A cake is seen during a party following an annual "Pre-Pride Festive Mass" at St. Francis of Assisi Church in New York City June 29, 2019. The liturgy, hosted by the parish's LGBT outreach ministry, is traditionally celebrated on the eve of the city's Pride March. (CNS/Gregory A. Shemitz)
It began with a question during a Sunday sermon after a Gospel reading about a Jesus healing. "Who are the lepers today?" asked Fr. Victor Clore, pastor of Christ the King Church in Detroit.
That was more than two decades ago, and Clore, still pastor at Christ the King, answered his own question with a reference to LGBT Catholics. The question generated a response: Soon a regular meeting began at the church for Catholic families wrestling with the issues involved, a few dozen people from throughout the metro area coming together to push for more inclusion and understanding for gays and lesbians in church life. They eventually aligned themselves with a national group called Fortunate Families.
That church support ended in March, as, in the midst of the pandemic, Clore received a letter from Detroit Auxiliary Bishop Gerard Battersby that Fortunate Families could no longer be welcomed at Christ the King or, for that matter, any facility affiliated with the archdiocese.
Battersby, in his letter, said that Fortunate Families offered "a competing vision" of church teaching "detrimental to the very membership the organization seeks to serve." Quoting a pastoral letter from Detroit Archbishop Allen Vigneron, he offered hope that LGBT people "will find support for growing as a human person in the virtue of Christ-like chastity."
Detroit Archbishop Allen Vigneron speaks during the fall general assembly of the U.S. Conference of Catholic Bishops in Baltimore Nov. 11, 2019. (CNS/Bob Roller)
Stating he was acting on behalf of Vigneron, Battersby wrote: "I ask that you immediately suspend meeting and disband your organization as a group claiming to be Catholic operating in the Archdiocese of Detroit. Fortunate Families Detroit is forbidden from meeting in any parish church, chapel, or institution of the Archdiocese of Detroit, and indeed has no approval to meet anywhere at all within the boundaries of the Archdiocese of Detroit."
Battersby encouraged Fortunate Family members to join with EnCourage, an archdiocesan ministry affiliated with Courage, which provides support for Catholic gays who want to live in adherence with church views on chastity. A symposium late last year sponsored by the archdiocese gathered together those ministering to LGBT people to support the Courage ministry. EnCourage provides support for families and friends of gay people following the Courage model.
"We are looking to decide what to do next," said Linda Karle-Nelson, co-director of the Fortunate Families Detroit with her husband, Tom Nelson, and parents of gay sons. Fortunate Families Detroit is now holding its meetings via Zoom during the pandemic.
"There's not to be a discussion. No conversation. It's just that you're gone. It was hurtful. It was unexpected."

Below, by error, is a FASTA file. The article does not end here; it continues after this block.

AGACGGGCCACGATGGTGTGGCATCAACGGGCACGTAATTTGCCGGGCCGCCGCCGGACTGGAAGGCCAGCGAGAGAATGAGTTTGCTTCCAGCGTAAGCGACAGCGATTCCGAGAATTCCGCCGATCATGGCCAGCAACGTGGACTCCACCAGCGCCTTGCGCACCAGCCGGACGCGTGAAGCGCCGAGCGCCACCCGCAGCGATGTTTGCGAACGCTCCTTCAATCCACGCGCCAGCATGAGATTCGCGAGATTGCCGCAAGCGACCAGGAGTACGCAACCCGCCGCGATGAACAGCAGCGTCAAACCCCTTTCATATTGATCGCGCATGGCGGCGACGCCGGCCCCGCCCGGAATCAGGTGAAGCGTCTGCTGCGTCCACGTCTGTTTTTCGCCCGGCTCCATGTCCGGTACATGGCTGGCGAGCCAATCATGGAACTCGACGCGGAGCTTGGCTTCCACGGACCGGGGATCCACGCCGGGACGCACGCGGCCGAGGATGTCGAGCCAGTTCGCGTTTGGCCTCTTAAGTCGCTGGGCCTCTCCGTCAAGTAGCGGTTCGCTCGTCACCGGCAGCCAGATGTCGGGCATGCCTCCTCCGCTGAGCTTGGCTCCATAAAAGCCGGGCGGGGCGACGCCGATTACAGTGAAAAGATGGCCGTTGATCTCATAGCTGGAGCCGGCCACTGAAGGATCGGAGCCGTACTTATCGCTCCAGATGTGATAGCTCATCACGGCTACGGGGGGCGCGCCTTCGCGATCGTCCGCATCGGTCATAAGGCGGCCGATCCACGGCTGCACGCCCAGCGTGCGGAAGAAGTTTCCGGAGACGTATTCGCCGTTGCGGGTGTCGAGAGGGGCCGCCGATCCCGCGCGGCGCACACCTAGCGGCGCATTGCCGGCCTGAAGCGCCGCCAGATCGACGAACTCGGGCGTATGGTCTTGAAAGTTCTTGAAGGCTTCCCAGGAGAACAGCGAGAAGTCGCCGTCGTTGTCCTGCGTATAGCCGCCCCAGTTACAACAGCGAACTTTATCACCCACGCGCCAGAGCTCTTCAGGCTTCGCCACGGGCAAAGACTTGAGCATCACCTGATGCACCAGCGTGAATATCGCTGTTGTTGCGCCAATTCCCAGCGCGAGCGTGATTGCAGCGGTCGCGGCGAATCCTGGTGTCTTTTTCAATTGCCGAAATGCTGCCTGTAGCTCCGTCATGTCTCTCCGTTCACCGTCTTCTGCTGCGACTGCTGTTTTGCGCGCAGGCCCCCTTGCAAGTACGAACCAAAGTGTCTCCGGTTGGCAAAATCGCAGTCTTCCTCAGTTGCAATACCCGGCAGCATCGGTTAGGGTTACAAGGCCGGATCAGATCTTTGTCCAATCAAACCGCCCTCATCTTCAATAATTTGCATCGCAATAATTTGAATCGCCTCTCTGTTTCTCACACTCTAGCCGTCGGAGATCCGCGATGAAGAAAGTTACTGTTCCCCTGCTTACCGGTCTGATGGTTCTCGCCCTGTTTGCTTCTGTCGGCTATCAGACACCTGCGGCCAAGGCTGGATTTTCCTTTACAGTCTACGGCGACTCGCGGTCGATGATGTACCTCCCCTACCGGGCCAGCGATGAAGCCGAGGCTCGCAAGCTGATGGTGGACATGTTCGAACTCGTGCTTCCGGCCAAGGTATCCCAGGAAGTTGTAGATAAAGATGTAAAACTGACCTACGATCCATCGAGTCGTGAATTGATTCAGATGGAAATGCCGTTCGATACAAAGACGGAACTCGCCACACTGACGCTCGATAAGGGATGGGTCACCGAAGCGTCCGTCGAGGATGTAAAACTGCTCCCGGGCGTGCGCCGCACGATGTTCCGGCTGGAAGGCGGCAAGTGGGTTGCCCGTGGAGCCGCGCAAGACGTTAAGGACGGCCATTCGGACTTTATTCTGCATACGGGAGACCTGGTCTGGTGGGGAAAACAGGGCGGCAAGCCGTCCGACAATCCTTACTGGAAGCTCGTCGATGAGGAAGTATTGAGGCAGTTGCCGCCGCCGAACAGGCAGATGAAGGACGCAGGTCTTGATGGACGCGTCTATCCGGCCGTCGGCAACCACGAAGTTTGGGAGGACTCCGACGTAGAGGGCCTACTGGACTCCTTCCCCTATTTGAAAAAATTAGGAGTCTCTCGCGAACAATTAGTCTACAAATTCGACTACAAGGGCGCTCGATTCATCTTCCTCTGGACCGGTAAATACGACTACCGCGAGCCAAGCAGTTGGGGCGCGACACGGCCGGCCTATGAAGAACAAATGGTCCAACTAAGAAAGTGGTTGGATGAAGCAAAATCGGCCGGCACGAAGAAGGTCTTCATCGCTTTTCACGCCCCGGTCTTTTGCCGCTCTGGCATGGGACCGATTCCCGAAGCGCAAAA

While "we don't believe every LGBT person needs to be celibate," she said that Fortunate Families — an organization based in Lexington, Kentucky, with chapters around the nation — tries to be a bridge between families with LGBT members and the church.
The letter from Battersby created anger among Fortunate Family's members, she said. "There's not to be a discussion. No conversation. It's just that you're gone. It was hurtful. It was unexpected," she told NCR.
Stanley Francis "J.R." Zerkowski, executive director of the national Fortunate Families group, said that the expulsion of the Detroit group was the first he's experienced in three years as director. Bishop John Stowe of Lexington, Kentucky, is the ecclesial advisor to the executive director for national Fortunate Families, and retired Detroit auxiliary Bishop Thomas Gumbleton serves in that role for the Detroit chapter.
The action comes on the heels of the expulsion from the archdiocese of the Detroit chapter of Dignity, a group that provides advocacy and support for gay Catholics. Clore wrote a public letter expressing support for Dignity.
The reason for the move, Zerkowski told NCR, is cloaked in mystery.
"I would want to straighten out the misimpression that we were operating outside of Catholic teaching," he said, noting the group has no position on volatile issues such as same-sex marriage, and sees itself as a bridge between friends and family of gay people and the church. He said that the group does reject the language of some church documents that gay Catholics are "intrinsically disordered."
"It is very important to me that we remain in dialogue and in good standing with the church. That is the only way we can open up doors to LGBQ brothers and sisters," Zerkowski told NCR.
Clore remembered that homily decades ago that led to the creation of a support group for families of Catholic LGBT people. After he asked the congregation about who were today's lepers, he added a question that he was at first reluctant to ask. He called for a show of hands among the congregation, inquiring how many in the congregation had friends or members of their families who were gay. The congregation that day responded with a nearly unanimous show of hands, including from the pastor.
"Everyone was thinking they'd be the only one," he said.
[Peter Feuerherd is NCR news editor.]